“Geicomi” refers to the genre of erotic comics published and marketed to adult gay men. Frequently called “gei manga” (ゲイ漫画), it is different from the Boys’ Love genre in that its targeted audience is exclusively adult gay men. Therefore its contents are tailored to suit that audience. Currently, the most renowned and successful geicomi artist is perhaps Gengoroh Tagame (田亀 源五郎), who was able to reach the mainstream media market with his manga Otouto no Otto (My Brother’s Husband).
“Geicomi” is written in Japanese as ゲイコミ, which is an abbreviation of the words ゲイ (gay) and コミック (comic). The term is quite literal and straightforward. Many interchangeably used the word with ゲイ漫画 (gei manga), which also has the same meaning.
While contemporary gay erotica art in Japan dates back to the publication of Fuzokukitan in the 1960s, magazines meant for the general gay audience mostly published geicomi works. In 1986, Barazoku, the first commercial magazine for gay men in Japan, published a supplemental issue called Bara-komi, which became the first publication for geicomi contents. During that time, a lot of geicomi depicted hardcore and dark erotica, including S&M and rape themes. A lot of them pictured macho types with exaggerated muscles and body hair. While this style later diversified, even now, geicomi is still commonly associated with the fantasy of macho, muscled men.
There were very few geicomi-exclusive manga magazines published before the 2000s, such as P-NUTS in 1996. However, they were unable to keep publishing for long. With the boom of BL and yaoi at Comic Market (Comiket), publishers seemed to be more interested in the BL genre. During the early 2000s, gay magazines such as Sabu and G-men were discontinued. But even though gay magazines as geicomi platforms were decreasing, geicomi contents have found its way to various platforms: from personal galleries to Comiket, and even crossing over to the BL and yaoi culture, which resulted in the genre widely known in the west as Bara.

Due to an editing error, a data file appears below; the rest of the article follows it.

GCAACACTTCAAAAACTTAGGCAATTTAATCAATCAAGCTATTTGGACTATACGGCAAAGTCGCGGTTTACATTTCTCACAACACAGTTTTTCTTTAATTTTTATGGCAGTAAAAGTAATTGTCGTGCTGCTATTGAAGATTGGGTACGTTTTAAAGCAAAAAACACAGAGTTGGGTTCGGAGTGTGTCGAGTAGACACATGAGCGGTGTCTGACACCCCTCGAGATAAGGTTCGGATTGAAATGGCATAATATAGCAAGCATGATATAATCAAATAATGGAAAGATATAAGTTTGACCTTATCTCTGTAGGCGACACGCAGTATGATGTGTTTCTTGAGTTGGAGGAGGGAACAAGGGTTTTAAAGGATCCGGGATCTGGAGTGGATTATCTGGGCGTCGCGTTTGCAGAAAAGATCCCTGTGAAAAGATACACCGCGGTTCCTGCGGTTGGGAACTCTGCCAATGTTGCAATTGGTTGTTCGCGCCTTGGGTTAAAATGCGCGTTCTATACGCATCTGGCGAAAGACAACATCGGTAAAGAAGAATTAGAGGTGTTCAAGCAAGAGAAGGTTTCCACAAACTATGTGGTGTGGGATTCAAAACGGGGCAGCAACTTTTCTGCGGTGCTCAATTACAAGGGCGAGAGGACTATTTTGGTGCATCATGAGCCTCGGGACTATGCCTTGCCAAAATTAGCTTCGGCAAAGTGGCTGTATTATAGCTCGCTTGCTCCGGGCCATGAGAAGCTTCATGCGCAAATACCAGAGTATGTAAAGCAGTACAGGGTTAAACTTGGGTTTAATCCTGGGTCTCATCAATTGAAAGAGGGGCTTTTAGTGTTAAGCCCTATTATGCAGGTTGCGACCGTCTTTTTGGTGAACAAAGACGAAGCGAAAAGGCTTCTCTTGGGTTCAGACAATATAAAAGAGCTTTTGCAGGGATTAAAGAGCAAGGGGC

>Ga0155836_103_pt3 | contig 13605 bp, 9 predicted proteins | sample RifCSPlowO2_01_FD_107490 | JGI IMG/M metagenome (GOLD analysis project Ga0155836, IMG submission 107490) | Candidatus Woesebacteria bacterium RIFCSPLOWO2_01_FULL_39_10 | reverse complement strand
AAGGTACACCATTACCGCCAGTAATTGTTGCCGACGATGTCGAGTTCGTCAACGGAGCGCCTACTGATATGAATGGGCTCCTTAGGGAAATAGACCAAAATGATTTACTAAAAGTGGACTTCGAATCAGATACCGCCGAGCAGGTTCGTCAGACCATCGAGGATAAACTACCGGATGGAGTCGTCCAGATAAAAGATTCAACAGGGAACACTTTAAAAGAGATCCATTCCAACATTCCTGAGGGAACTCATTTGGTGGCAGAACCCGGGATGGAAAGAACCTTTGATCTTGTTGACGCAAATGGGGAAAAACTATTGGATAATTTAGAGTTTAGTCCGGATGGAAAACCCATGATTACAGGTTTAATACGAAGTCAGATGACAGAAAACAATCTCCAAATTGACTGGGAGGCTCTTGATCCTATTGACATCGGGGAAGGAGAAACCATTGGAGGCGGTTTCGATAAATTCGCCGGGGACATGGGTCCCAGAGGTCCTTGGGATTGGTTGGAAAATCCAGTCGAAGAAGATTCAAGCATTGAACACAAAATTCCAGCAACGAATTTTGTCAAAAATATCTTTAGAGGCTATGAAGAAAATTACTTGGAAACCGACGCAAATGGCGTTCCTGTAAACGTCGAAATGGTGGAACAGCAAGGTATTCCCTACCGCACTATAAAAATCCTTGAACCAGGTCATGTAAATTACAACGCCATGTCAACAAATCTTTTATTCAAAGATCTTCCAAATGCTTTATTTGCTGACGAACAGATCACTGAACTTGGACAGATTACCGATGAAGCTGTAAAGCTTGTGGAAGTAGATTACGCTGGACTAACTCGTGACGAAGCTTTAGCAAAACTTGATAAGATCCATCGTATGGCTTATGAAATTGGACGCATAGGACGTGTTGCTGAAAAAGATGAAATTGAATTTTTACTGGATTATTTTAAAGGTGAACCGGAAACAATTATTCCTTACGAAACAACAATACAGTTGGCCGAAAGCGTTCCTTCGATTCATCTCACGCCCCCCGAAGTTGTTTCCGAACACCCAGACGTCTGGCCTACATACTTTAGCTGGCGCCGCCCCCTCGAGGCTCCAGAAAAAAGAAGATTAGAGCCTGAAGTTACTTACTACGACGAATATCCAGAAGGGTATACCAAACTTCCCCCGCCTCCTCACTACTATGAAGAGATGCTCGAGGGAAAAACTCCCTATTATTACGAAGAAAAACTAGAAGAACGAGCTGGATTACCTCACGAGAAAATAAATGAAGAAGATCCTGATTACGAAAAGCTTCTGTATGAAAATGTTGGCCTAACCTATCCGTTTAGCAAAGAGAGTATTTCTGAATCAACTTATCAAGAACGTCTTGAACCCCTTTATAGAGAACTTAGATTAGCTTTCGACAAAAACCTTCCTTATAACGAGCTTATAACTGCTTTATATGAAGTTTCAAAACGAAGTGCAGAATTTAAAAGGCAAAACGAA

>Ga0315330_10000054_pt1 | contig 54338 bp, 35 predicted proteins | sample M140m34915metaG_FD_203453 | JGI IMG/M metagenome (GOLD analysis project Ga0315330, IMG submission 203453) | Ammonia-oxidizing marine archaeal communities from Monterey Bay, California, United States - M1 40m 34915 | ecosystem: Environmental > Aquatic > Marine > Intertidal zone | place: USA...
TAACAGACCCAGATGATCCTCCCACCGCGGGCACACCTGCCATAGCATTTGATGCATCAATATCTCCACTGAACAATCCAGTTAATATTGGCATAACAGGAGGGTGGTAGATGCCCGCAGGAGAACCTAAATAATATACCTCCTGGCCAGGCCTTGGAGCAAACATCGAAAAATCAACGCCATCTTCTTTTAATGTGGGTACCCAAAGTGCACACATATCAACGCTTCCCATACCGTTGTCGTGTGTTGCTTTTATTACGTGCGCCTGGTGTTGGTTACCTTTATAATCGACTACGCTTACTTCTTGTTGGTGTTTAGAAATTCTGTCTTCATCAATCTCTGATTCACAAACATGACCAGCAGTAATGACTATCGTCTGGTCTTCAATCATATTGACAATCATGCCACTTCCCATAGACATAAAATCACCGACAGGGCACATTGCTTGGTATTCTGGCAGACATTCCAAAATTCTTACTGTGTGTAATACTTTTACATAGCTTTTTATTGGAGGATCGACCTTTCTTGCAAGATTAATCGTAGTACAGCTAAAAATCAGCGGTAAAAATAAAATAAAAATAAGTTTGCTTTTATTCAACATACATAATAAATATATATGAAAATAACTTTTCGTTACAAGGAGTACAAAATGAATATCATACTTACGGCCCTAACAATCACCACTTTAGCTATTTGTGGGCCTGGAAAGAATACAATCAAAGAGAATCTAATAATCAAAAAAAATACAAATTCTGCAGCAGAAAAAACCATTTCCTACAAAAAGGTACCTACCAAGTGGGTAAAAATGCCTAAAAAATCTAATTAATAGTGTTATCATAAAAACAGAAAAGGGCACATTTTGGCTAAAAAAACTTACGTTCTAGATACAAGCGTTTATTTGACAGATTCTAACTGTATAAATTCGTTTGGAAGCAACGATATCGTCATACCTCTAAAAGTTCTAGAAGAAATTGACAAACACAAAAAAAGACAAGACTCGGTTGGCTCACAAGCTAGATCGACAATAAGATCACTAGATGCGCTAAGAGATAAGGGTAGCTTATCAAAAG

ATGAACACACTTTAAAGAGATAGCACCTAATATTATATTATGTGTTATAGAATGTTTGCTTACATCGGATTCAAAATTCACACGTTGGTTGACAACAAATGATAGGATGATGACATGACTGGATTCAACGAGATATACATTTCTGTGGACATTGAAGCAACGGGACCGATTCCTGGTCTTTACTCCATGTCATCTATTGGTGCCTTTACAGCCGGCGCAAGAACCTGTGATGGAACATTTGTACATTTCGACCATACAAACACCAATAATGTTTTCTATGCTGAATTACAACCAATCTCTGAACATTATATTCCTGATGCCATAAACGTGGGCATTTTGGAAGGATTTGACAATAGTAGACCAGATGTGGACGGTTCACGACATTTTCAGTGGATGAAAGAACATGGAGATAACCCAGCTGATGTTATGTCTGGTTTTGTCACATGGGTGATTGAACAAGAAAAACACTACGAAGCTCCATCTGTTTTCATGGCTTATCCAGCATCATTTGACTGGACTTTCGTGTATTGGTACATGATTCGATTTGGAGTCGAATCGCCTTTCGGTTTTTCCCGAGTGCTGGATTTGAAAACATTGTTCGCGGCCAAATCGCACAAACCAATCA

Until around the early 2000s, geicomi was typically described as works by gay men for gay men (arguably, this was done in attempts to differentiate it from the Boys’ Love genre). However, this simplification proves not entirely accurate as women mangaka also write geicomi or contents usually associated with geicomi. There were also objections stating that works should not be associated with the author/mangaka’s sexuality—just because a mangaka is gay does not mean all of their works become gay art.
Geicomi: Modern Usage
There are still ongoing debates on how to set geicomi apart from BL, especially considering a lot of geicomi mangaka also draw BL manga. A lot of fans often mistake geicomi as the BL subgenre bara or gachi muchi, topics that we will tackle in future fu-pedia articles. This is inaccurate, even though geicomi and gachi muchi are indeed connected. Geicomi is still a different genre, tailored and marketed for adult gay men. However, nowadays, the contents often crossover with BL due to the overlapping of its creators and audience.
Gay Erotic Art in Japan Vol. 1: Artists From the Time of the Birth of Gay Magazines
TCAF 2015 – Gengoroh Tagame Talks Gay Manga, “Bara,” BL and Scanlation
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